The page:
Mark your calendars for the first Smithers Taste of Culture Community Dinner! We are currently creating a Taste of Culture cookbook with recipes from people of diverse cultures in Smithers. The community dinner will feature recipes from the cookbook as well as cultural entertainment and attendees will receive a copy of the cookbook.

This project is coordinated and funded by the Welcoming Communities and Community Learning Programs at Smithers Community Services Association (SCSA) and the Smithers Bridging Committee/ Organizing Against Racism and Hate (OARH) Network.

This event is for all ages! Tickets are on sale now for $30 at the Smithers Community Services main office in the CN Station Heritage building.

Cheers!

Kimberly Lipscombe, Welcoming Communities Coordinator
Smithers Community Services Association
3815-B Railway Avenue
klipscombe@scsa.ca, 250-847-9515

Wrapping Up Christmas Hampers 2013

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SCSA’s Christmas Hampers completed another successful season with 300 hampers delivered to 1000 people from Moricetown to Telkwa. The program provides holiday cheer with some basic foods to help out. This year, hampers contained a voucher for a roasted chicken, stuffing, cranberry sauce, a box of Mandarin oranges and some chocolates along with an assortment of non-perishable foods and a loaf of bread. In addition, a gift and gently used book were provided for every child 16 years or younger.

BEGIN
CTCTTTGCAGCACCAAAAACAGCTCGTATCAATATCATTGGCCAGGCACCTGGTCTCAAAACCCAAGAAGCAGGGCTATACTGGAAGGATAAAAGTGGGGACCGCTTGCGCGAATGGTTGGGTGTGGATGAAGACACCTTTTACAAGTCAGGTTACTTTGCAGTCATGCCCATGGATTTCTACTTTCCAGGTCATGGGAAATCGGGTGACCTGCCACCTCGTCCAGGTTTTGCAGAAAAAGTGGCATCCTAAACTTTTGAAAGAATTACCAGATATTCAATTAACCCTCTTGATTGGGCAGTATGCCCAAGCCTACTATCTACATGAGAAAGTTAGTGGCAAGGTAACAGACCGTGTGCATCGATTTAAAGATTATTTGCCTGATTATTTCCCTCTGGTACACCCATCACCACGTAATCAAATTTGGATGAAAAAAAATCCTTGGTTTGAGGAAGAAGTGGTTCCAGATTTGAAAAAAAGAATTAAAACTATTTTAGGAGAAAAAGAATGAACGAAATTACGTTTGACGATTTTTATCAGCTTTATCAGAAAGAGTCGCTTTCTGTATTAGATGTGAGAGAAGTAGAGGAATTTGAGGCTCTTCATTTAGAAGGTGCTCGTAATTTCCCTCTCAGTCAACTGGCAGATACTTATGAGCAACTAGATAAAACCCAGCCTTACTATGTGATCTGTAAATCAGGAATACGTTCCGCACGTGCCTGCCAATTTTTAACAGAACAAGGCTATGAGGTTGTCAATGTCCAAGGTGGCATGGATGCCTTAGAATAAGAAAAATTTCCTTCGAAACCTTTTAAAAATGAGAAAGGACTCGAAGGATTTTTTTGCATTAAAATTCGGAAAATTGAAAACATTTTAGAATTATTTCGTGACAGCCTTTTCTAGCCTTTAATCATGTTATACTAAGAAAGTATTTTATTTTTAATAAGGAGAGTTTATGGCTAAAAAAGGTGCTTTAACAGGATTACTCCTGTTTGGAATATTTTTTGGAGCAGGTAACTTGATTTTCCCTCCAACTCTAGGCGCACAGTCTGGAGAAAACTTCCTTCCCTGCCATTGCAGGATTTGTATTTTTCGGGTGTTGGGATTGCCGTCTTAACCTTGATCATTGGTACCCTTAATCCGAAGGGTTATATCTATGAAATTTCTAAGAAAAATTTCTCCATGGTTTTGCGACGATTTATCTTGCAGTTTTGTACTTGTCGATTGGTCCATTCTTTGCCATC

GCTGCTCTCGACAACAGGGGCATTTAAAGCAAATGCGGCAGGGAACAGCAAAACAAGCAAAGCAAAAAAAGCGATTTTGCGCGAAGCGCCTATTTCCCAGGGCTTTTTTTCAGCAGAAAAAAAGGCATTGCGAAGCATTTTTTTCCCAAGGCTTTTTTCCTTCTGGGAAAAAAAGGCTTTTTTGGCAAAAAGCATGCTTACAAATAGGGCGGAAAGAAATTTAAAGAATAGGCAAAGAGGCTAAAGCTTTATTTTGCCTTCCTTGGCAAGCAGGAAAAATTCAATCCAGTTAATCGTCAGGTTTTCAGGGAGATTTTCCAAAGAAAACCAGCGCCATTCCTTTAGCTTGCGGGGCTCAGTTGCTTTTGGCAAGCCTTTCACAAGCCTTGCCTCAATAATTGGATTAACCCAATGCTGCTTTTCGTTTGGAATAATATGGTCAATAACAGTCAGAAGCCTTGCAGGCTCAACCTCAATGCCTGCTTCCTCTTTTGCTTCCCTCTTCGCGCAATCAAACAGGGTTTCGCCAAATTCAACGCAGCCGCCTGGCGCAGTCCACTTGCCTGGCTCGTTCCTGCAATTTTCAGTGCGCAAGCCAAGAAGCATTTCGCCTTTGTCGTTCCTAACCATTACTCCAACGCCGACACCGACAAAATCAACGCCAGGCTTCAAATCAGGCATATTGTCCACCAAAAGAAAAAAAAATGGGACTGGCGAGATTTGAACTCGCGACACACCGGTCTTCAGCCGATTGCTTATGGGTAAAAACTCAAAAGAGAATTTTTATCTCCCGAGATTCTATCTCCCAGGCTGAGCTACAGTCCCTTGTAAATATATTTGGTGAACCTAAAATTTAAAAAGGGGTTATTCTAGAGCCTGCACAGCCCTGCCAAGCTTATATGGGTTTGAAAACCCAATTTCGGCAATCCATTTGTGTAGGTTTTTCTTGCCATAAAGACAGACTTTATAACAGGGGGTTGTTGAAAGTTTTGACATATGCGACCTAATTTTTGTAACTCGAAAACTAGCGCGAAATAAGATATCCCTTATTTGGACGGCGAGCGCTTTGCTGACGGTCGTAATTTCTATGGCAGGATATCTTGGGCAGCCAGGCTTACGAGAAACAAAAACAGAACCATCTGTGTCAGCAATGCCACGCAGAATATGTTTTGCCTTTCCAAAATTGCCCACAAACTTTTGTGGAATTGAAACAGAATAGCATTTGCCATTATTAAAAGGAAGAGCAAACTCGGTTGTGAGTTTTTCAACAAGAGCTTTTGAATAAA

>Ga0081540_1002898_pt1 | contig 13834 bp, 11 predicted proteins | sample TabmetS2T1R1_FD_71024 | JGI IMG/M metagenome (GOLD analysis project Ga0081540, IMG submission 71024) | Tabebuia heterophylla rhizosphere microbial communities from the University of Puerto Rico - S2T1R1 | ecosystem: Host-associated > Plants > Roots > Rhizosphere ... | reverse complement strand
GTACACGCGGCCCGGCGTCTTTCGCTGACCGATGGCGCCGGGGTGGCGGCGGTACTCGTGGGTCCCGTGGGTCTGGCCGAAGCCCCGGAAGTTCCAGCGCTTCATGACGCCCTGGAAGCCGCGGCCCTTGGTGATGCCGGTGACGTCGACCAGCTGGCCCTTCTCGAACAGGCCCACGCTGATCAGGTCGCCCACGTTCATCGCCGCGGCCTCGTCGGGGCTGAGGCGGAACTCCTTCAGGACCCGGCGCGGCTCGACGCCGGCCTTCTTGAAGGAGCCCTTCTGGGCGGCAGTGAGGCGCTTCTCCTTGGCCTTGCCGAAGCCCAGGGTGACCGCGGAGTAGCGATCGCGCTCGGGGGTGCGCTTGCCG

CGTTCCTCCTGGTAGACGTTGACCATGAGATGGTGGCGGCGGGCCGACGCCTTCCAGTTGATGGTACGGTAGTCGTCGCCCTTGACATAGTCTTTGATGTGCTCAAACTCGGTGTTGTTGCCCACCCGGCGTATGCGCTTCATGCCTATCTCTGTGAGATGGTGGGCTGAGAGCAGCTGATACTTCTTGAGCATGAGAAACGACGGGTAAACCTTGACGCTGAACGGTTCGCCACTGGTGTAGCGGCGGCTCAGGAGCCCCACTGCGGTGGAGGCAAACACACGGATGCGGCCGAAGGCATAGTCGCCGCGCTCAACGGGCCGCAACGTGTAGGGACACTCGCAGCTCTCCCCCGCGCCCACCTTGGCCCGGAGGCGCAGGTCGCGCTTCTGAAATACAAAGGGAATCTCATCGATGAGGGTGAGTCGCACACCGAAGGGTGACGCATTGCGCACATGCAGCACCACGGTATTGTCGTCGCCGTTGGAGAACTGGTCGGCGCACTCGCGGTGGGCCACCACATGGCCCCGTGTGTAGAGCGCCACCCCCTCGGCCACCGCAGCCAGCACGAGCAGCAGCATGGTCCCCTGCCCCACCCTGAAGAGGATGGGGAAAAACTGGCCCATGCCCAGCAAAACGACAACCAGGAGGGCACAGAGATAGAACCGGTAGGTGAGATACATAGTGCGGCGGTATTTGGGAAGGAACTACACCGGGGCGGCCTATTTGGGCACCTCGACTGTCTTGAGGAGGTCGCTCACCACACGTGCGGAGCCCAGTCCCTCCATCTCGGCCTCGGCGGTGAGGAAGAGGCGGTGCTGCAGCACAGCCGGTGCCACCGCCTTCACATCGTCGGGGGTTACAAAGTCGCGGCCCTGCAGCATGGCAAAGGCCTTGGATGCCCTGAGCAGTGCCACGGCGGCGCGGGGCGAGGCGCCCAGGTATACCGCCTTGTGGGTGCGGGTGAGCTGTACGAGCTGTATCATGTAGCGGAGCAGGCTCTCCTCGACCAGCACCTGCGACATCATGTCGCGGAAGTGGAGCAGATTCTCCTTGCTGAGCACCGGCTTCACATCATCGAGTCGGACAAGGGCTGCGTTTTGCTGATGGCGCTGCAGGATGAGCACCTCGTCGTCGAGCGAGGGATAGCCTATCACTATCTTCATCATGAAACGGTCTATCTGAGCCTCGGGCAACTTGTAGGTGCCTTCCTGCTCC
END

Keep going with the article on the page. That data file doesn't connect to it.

The continued success is due to the support of our community, running on the contributions of volunteers, donors and sponsors. Our 198 volunteers did everything from collecting boxes to packing and delivering hampers. Many children helped with school groups, Girl Guides or their families. The generosity of our donors let us provide the making of a special holiday meal to each recipient, meet the dietary needs (low salt or gluten-free) for limited diets and provide some extra healthy foods. Some sponsors hold special events to raise food and money for Christmas Hampers while others adopt a family and provide the food and gifts for everyone in that family. Behind the scenes, SCSA staff provide tremendous logistical help. A huge thank-you goes out to all those involved – without your contributions there would be no Christmas Hampers. 
 

Literacy Week

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Community Learning had an exciting Literacy week 2014!  Kick off was on Mon, Jan. 27 with a morning puppet making workshop and show at The Ark in Telkwa. The BV Puppetry Troupe entertained 40 children with their play "Big Al". In the afternoon, literacy celebrations continued at the Extra Foods Mall with a Literacy cake, the "I read because..." button maker and a "Fishing for Democracy" booth. Community Learning partnered with the MLA Stikine office for our mall events.

Some of the Literacy Week activities included a "15 minutes of Fun" cooking session at the Ground 2 Griddle Neighbourhood kitchen, the Praise-a-Reader campaign, "Read to a Senior Day", "Skate for Books" and the Family Play Day. Some of these events were so well loved that we have been asked to hold a "Skate for Books" in partnership with the Town of Smithers on Canada Day and to host regular "Read to a Senior" days.